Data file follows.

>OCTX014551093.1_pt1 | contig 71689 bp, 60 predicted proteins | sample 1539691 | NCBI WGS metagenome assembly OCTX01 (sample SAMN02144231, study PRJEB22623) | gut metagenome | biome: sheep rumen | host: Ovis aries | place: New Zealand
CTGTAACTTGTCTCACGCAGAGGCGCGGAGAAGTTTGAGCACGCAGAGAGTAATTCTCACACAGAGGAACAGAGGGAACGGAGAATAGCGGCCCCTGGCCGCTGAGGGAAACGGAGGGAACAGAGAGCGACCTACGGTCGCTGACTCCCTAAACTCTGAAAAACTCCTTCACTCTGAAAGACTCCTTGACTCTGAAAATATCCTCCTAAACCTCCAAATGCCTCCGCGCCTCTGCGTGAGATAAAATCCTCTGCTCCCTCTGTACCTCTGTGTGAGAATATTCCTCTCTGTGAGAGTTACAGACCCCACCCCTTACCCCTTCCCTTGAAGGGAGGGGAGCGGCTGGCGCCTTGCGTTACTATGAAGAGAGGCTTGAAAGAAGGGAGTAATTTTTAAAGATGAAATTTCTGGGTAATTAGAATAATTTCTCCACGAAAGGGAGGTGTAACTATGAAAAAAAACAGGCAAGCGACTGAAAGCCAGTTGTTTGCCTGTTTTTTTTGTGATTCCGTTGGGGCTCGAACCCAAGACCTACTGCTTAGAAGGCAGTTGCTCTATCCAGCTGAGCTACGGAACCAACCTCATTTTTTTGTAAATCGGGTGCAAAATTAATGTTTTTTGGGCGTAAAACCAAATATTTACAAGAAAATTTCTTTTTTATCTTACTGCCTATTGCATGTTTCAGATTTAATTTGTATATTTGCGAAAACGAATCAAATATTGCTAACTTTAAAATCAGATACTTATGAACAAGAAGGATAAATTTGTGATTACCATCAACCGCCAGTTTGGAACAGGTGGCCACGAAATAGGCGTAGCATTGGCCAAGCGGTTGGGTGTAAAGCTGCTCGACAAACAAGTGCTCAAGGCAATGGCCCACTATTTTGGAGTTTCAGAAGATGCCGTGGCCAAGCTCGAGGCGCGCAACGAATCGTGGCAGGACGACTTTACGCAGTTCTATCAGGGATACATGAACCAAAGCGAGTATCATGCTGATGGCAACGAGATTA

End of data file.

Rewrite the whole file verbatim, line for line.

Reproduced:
>OCTX014551093.1_pt1 | contig 71689 bp, 60 predicted proteins | sample 1539691 | NCBI WGS metagenome assembly OCTX01 (sample SAMN02144231, study PRJEB22623) | gut metagenome | biome: sheep rumen | host: Ovis aries | place: New Zealand
CTGTAACTTGTCTCACGCAGAGGCGCGGAGAAGTTTGAGCACGCAGAGAGTAATTCTCACACAGAGGAACAGAGGGAACGGAGAATAGCGGCCCCTGGCCGCTGAGGGAAACGGAGGGAACAGAGAGCGACCTACGGTCGCTGACTCCCTAAACTCTGAAAAACTCCTTCACTCTGAAAGACTCCTTGACTCTGAAAATATCCTCCTAAACCTCCAAATGCCTCCGCGCCTCTGCGTGAGATAAAATCCTCTGCTCCCTCTGTACCTCTGTGTGAGAATATTCCTCTCTGTGAGAGTTACAGACCCCACCCCTTACCCCTTCCCTTGAAGGGAGGGGAGCGGCTGGCGCCTTGCGTTACTATGAAGAGAGGCTTGAAAGAAGGGAGTAATTTTTAAAGATGAAATTTCTGGGTAATTAGAATAATTTCTCCACGAAAGGGAGGTGTAACTATGAAAAAAAACAGGCAAGCGACTGAAAGCCAGTTGTTTGCCTGTTTTTTTTGTGATTCCGTTGGGGCTCGAACCCAAGACCTACTGCTTAGAAGGCAGTTGCTCTATCCAGCTGAGCTACGGAACCAACCTCATTTTTTTGTAAATCGGGTGCAAAATTAATGTTTTTTGGGCGTAAAACCAAATATTTACAAGAAAATTTCTTTTTTATCTTACTGCCTATTGCATGTTTCAGATTTAATTTGTATATTTGCGAAAACGAATCAAATATTGCTAACTTTAAAATCAGATACTTATGAACAAGAAGGATAAATTTGTGATTACCATCAACCGCCAGTTTGGAACAGGTGGCCACGAAATAGGCGTAGCATTGGCCAAGCGGTTGGGTGTAAAGCTGCTCGACAAACAAGTGCTCAAGGCAATGGCCCACTATTTTGGAGTTTCAGAAGATGCCGTGGCCAAGCTCGAGGCGCGCAACGAATCGTGGCAGGACGACTTTACGCAGTTCTATCAGGGATACATGAACCAAAGCGAGTATCATGCTGATGGCAACGAGATTA